Whenever Hollywood releases a film or TV project about slavery, inevitably a chorus of critics chime in wanting to know when a movie about Nat Turner, Harriet Tubman, or Toussaint L’Ouverture will be released. Well, folks have gotten their wish.

Beyond the Lights star Nate Parker’s film The Birth of A Nation, which tells the story of Nat Turner, will premiere at the 2016 Sundance Film Festival.

The film, which Parker wrote and directed himself is “set against the antebellum South, this story follows Nat Turner, a literate slave and preacher, whose financially strained owner, Samuel Turner, accepts an offer to use Nat’s preaching to subdue unruly slaves. After witnessing countless atrocities against fellow slaves, Nat devises a plan to lead his people to freedom.”

We’re here for it.


The Birth of a Nation also stars Armie Hammer, Aja Naomi King, Jackie Earle Haley, Gabrielle Union, and Mark Boone Jr., and will compete in the US Dramatic film category at Sundance.


While there’s no trailer for the film just yet, we certainly can’t wait to see it!

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  • Yup


  • elmahgnifico

    I love the choice of the title alone.
    Considering how influential D.W. Griffith’s racist “Birth of A Nation” was to the creation of Hollywood (the film catapulting the profits of Louis B. Meyer of Metro-Goldwyn-Mayer, and giving Griffith the financial means to start United Artists), Nate Parker is linking a more historically accurate series of events to a film title that blatantly reinforced the dehumanization of a people. While some have argued against the rehashing of antebellum plantation life, many others of us understand the need for a more balanced perspective on a most shameful period of American history. If the children of Jewish Holocaust survivors can embrace the mantra of ‘Lim Chol V’lo Lishkoach’ — that is, to forgive but not forget — then we should see nothing wrong in ensuring film history is corrected from the vantage point of African Americans. When the liberated descendants of a denied people can freely voice a corrected truth, we grant everyone in our nation the privilege to finally, honestly and consciously heal.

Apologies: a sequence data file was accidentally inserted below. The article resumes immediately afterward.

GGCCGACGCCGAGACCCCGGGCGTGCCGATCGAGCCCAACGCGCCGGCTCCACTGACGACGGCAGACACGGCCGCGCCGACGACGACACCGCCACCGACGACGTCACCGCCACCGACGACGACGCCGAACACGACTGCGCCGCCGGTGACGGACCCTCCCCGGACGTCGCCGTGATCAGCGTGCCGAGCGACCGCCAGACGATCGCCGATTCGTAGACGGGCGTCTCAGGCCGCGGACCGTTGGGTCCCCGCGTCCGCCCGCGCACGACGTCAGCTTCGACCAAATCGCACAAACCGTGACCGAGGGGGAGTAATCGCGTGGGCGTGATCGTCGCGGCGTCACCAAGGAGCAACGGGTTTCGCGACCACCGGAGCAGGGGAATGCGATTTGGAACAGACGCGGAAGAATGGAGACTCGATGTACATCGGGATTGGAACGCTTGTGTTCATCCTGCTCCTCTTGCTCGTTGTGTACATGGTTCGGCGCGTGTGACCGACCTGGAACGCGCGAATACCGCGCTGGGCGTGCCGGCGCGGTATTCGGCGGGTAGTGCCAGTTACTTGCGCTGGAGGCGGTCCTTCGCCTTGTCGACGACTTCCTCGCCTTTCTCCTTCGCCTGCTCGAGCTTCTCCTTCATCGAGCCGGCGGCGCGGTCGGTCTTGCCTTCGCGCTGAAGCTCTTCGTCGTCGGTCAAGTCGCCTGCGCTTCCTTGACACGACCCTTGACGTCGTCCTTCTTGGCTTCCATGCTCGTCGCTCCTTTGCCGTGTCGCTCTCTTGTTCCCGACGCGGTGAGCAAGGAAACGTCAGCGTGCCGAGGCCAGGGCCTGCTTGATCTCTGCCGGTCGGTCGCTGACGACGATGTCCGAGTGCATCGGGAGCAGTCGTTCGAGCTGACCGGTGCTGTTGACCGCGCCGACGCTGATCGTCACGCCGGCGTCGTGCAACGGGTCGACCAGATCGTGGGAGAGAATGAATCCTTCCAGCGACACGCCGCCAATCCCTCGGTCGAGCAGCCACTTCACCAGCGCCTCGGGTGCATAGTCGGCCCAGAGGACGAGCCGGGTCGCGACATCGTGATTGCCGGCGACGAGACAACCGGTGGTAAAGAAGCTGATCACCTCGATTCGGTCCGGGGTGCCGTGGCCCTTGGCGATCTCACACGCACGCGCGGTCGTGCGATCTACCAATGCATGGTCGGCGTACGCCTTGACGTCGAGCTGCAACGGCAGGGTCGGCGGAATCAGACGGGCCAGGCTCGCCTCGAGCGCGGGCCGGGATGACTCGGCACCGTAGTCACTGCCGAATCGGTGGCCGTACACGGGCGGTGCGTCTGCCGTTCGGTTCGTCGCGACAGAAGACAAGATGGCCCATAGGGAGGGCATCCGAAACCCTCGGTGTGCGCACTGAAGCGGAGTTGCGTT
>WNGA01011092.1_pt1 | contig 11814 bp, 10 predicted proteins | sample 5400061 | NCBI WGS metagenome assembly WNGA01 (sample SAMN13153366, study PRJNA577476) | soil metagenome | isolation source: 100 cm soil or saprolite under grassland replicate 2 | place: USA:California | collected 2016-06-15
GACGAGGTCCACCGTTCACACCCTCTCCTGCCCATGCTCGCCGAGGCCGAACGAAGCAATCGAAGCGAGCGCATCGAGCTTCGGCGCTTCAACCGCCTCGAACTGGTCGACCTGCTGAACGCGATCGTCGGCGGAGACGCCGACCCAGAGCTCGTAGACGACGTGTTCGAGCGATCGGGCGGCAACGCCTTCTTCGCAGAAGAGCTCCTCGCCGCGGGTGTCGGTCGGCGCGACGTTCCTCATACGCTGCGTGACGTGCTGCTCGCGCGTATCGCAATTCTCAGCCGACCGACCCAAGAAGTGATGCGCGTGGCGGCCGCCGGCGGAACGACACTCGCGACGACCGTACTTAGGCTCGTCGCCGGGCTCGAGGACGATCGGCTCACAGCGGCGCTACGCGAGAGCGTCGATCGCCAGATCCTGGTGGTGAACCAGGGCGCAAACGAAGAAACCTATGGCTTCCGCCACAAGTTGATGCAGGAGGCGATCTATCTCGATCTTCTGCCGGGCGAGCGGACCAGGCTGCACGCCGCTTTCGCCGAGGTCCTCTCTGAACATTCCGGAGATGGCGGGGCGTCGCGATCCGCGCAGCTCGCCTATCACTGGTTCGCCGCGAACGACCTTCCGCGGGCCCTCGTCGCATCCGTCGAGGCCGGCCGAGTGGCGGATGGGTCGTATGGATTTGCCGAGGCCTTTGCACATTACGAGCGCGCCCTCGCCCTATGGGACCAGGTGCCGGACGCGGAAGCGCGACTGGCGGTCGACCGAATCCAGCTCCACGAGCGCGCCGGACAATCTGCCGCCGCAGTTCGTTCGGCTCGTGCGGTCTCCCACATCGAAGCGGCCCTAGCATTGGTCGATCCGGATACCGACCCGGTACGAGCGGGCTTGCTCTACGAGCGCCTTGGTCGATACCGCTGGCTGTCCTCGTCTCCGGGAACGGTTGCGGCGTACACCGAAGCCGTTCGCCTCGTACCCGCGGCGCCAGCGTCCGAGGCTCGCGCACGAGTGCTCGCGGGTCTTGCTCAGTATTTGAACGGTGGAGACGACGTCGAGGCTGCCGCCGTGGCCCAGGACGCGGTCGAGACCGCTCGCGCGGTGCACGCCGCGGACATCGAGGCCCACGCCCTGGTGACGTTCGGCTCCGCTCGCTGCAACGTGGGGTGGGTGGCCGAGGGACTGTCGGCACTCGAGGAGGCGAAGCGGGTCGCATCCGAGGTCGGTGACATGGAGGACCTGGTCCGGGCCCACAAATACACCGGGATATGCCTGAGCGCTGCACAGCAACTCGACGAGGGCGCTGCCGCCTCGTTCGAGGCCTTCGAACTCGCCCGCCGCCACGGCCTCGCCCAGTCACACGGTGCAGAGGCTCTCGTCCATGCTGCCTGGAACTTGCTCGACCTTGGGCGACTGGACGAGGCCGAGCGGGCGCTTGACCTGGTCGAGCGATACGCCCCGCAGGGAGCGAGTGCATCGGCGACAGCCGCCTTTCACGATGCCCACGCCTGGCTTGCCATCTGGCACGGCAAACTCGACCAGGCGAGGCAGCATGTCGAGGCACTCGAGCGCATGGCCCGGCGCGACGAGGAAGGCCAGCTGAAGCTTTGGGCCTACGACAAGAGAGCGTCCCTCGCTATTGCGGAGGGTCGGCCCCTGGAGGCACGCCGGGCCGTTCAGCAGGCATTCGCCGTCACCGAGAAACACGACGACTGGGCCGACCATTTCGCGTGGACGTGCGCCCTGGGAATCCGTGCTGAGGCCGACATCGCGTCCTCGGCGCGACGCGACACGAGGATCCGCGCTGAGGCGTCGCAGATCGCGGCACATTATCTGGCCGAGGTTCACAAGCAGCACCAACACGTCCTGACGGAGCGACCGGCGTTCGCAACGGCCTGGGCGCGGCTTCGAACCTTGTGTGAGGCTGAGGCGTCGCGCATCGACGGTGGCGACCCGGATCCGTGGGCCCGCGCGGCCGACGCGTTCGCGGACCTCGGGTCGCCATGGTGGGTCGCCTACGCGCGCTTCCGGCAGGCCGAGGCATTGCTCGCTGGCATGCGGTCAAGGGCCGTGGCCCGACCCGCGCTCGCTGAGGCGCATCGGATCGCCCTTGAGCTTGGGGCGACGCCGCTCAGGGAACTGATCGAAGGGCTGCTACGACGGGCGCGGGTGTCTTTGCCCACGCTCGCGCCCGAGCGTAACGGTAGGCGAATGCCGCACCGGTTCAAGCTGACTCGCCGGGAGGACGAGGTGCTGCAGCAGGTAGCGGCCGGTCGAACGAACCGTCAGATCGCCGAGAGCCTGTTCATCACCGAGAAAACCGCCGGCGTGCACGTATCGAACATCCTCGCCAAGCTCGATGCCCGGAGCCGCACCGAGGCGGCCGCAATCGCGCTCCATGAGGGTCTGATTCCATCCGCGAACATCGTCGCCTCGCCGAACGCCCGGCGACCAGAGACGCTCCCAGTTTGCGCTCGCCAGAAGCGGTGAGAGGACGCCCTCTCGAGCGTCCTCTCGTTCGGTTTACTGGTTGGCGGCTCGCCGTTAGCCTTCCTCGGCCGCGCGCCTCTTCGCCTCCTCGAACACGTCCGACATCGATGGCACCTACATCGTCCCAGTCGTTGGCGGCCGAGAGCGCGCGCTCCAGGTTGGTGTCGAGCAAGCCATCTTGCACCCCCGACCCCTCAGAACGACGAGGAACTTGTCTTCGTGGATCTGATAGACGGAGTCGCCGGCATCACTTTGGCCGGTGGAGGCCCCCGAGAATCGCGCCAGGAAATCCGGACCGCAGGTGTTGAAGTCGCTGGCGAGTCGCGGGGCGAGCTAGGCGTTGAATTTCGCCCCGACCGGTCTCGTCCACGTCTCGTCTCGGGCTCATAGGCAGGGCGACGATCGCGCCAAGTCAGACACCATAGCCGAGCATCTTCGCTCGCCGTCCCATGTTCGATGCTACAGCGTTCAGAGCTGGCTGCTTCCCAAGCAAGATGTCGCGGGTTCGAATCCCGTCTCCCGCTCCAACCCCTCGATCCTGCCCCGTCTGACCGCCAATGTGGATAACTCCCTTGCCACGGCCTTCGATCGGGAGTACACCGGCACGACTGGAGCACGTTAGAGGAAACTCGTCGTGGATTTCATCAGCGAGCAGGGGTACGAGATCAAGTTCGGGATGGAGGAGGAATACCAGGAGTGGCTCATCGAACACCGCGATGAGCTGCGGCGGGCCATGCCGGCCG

• Militant Prince

    This is so surreal for me. I read Nat Turner’s rebellion 16 years ago.
    It brought me to tears and to this day, I swear I don’t know where I get this
    deep emotional feeling from, but I feel extremely connected to Nat. It’s the
    same feeling I got after reading the story of Emmett Till. I cried during and
    after reading both books. I hope this film is an accurate depiction of this
    hero, because of course we are only afforded the negative stigma of this God
    fearing brother. Lies and subterfuge about his life. Some teachings say that of
    all of the people he killed babies were among them. When in reality of the 50-65
    people killed, Nat only killed one. A woman whom he really liked as a person,
    but she would not stop screaming, no matter how much he begged and he was not
    able to keep her quiet by covering her mouth, so he strangled her. I am
    definitely going to do some research before this film comes out to ensure that
    it does not dip into the politically correctness that is needed to be allowed to
    do a film such as this.

  • This film will gross $9.27 if we don’t get behind it. Charter church busses like they do for Tyler Perry flicks…

  • Crmy Coco

    I’d like to know whose hair brain idea it was to title this movie “The Birth of a Nation” when it so closely mimics “A Birth of a Nation”, a despicable movie by DW Griffith that single-handedly resurrected the KKK. Did these filmmakers not do their homework?